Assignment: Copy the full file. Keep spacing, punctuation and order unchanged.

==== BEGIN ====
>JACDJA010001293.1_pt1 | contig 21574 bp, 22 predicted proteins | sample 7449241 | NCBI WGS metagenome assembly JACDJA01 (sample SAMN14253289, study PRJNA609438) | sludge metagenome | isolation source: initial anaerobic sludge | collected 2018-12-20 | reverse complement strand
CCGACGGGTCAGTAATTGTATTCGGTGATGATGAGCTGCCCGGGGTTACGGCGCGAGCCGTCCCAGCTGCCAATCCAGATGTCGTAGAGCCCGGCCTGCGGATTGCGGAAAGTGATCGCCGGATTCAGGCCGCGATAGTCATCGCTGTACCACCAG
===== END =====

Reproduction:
>JACDJA010001293.1_pt1 | contig 21574 bp, 22 predicted proteins | sample 7449241 | NCBI WGS metagenome assembly JACDJA01 (sample SAMN14253289, study PRJNA609438) | sludge metagenome | isolation source: initial anaerobic sludge | collected 2018-12-20 | reverse complement strand
CCGACGGGTCAGTAATTGTATTCGGTGATGATGAGCTGCCCGGGGTTACGGCGCGAGCCGTCCCAGCTGCCAATCCAGATGTCGTAGAGCCCGGCCTGCGGATTGCGGAAAGTGATCGCCGGATTCAGGCCGCGATAGTCATCGCTGTACCACCAG